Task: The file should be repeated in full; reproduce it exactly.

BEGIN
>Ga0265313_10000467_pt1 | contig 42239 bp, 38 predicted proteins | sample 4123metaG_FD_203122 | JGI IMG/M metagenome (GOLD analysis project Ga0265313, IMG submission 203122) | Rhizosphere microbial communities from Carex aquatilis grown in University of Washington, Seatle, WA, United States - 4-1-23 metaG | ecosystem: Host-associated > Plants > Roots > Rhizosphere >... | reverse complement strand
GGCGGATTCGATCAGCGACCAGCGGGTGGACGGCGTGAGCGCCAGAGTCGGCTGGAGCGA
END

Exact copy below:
>Ga0265313_10000467_pt1 | contig 42239 bp, 38 predicted proteins | sample 4123metaG_FD_203122 | JGI IMG/M metagenome (GOLD analysis project Ga0265313, IMG submission 203122) | Rhizosphere microbial communities from Carex aquatilis grown in University of Washington, Seatle, WA, United States - 4-1-23 metaG | ecosystem: Host-associated > Plants > Roots > Rhizosphere >... | reverse complement strand
GGCGGATTCGATCAGCGACCAGCGGGTGGACGGCGTGAGCGCCAGAGTCGGCTGGAGCGA